Keepar History, Family Crest & Coats of Arms

The name Keepar is rooted in the ancient Anglo-Saxon culture. It was originally a name for someone who worked as a person employed at a castle or a keep. [1] Some experts theorize that the name Keepar may have been applied as an occupational surname to a jailer. [2]

Early Origins of the Keepar family

The surname Keepar was first found in Sussex where the first record of the Keepar family was Thomas ate Kepe who was listed in the Subsidy Rolls of 1327. A few years later, Robert de Kepe was listed in the Subsidy Rolls for Cumberland (Cumbria) in 1332. [2]

In Somerset, early rolls there revealed Roger Kep and Richard atte Kippe, 1 Edward III (during the first year of the reign of King Edward III.) [3]

"On his accession in 1272 the new King appointed Sir Adam Keeper of Woolner Forest, and we subsequently find him a great landowner in Somerset, Dorset, Sussex and Cambridge. His residence was in Hampshire, at a house called The Temple, that overlooked the forest. He was married three times. " [4]

Early History of the Keepar family

This web page shows only a small excerpt of our Keepar research. Another 114 words (8 lines of text) covering the years 1617, 1643, 1661, 1743, 1652, 1688, 1652, 1668 and 1688 are included under the topic Early Keepar History in all our PDF Extended History products and printed products wherever possible.

Keepar Spelling Variations

It is only in the last few hundred years that the English language has been standardized. For that reason, early Anglo-Saxon surnames like Keepar are characterized by many spelling variations. As the English language changed and incorporated elements of other European languages, even literate people changed the spelling of their names. The variations of the name Keepar include Keep, Keepe and others.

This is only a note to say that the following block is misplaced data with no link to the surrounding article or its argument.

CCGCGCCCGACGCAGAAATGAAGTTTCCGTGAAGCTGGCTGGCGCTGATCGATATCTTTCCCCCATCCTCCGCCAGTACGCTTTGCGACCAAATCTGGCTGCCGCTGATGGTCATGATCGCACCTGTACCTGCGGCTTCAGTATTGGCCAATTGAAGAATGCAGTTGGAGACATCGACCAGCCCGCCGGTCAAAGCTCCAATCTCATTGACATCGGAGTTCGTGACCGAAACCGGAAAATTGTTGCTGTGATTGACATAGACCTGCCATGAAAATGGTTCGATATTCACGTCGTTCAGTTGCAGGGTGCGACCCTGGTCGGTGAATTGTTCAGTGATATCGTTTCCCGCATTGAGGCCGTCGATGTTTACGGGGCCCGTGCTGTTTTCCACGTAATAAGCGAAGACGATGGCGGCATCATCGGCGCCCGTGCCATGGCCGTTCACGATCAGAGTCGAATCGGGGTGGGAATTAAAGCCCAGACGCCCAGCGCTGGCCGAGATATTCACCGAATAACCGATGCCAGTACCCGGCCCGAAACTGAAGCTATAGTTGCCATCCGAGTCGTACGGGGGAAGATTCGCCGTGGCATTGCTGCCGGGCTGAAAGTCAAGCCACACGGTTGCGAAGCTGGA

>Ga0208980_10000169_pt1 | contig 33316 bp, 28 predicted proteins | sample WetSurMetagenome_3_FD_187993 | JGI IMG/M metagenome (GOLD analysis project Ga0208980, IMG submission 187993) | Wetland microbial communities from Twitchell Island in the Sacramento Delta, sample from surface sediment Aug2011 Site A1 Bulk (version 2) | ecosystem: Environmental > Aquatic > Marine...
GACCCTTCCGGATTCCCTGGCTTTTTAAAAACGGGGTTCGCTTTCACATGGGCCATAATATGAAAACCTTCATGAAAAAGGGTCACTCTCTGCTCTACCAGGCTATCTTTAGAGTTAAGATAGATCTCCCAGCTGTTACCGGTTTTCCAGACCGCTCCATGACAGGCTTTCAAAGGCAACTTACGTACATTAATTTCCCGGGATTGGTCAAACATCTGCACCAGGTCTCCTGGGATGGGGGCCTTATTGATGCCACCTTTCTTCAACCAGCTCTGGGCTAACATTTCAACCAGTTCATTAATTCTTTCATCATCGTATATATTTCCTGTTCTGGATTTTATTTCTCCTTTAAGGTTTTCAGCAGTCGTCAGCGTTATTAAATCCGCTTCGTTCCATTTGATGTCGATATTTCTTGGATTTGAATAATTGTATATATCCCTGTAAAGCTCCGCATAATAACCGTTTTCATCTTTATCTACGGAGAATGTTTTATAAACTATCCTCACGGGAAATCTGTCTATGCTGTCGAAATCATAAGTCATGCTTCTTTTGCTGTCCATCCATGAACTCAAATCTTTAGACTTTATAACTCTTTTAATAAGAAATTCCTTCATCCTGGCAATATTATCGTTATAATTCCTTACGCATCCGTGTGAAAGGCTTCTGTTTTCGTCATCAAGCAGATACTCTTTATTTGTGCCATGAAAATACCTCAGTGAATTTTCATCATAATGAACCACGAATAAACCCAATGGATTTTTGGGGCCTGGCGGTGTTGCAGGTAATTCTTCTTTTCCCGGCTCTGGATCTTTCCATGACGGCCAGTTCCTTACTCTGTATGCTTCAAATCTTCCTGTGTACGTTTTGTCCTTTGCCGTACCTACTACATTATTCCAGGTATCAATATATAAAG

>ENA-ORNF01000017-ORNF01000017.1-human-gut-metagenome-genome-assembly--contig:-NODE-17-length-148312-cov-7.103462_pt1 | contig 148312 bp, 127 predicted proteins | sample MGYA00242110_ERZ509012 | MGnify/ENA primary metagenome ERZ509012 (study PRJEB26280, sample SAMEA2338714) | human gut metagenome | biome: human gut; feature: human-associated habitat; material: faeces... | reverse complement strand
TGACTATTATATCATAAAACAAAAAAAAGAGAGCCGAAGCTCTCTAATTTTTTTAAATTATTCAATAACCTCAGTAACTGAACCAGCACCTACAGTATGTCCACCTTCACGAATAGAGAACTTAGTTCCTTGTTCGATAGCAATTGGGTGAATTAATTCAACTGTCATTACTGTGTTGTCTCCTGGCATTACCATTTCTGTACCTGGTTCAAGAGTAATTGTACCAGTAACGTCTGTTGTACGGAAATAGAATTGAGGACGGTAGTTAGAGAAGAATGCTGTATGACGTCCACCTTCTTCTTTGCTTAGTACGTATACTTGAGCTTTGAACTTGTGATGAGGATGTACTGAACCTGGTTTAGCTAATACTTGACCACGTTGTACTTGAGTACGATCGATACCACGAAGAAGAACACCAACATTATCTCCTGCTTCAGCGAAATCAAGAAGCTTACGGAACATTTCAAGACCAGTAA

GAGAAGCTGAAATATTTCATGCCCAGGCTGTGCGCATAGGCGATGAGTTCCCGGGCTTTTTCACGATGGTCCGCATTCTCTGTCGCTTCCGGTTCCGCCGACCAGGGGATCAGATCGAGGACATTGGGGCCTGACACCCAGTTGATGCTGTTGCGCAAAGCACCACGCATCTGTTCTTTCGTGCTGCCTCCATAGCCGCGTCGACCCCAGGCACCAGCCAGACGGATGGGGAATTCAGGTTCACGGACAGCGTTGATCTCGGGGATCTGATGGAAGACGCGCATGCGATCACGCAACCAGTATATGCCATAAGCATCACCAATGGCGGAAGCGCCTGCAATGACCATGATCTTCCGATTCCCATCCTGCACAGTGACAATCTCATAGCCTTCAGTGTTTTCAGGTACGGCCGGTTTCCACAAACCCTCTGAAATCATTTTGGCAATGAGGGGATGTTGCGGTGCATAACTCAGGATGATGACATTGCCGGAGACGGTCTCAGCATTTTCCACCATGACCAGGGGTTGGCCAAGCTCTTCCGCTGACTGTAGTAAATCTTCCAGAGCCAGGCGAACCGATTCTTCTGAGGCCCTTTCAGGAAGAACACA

Early Notables of the Keepar family (pre 1700)

Notables of this surname at this time include: Henry Keepe (1652-1688), English antiquary, born in Feuter (now Fetter) Lane, in the parish of St. Dunstan-in-the-West, London, in 1652, was the son of Charles Keepe, who served as a cornet in Sir W. Courtney's regiment of cavalry during the whole of the civil wars, and was afterwards employed in the exchequer office. Henry entered New Inn, Oxford, as a...
Another 68 words (5 lines of text) are included under the topic Early Keepar Notables in all our PDF Extended History products and printed products wherever possible.

Migration of the Keepar family

Many English families tired of political and religious strife left Britain for the new colonies in North America. Although the trip itself offered no relief - conditions on the ships were extremely cramped, and many travelers arrived diseased, starving, and destitute - these immigrants believed the opportunities that awaited them were worth the risks. Once in the colonies, many of the families did indeed prosper and, in turn, made significant contributions to the culture and economies of the growing colonies. An inquiry into the early roots of North American families has revealed a number of immigrants bearing the name Keepar or a variant listed above: James Keep settled in Virginia in 1774; B. and G. Keep arrived in San Francisco in 1852; John Keep arrived in Philadelphia in 1753.



  1. ^ Lower, Mark Anthony, Patronymica Britannica, A Dictionary of Family Names of the United Kingdom. London: John Russel Smith, 1860. Print.
  2. ^ Reaney, P.H and R.M. Wilson, A Dictionary of English Surnames. London: Routledge, 1991. Print. (ISBN 0-415-05737-X)
  3. ^ Dickinson, F.H., Kirby's Quest for Somerset of 16th of Edward the 3rd London: Harrison and Sons, Printers in Ordinary to Her Majesty, St, Martin's Lane, 1889. Print.
  4. ^ Cleveland, Dutchess of The Battle Abbey Roll with some Account of the Norman Lineages. London: John Murray, Abermarle Street, 1889. Print. Volume 2 of 3


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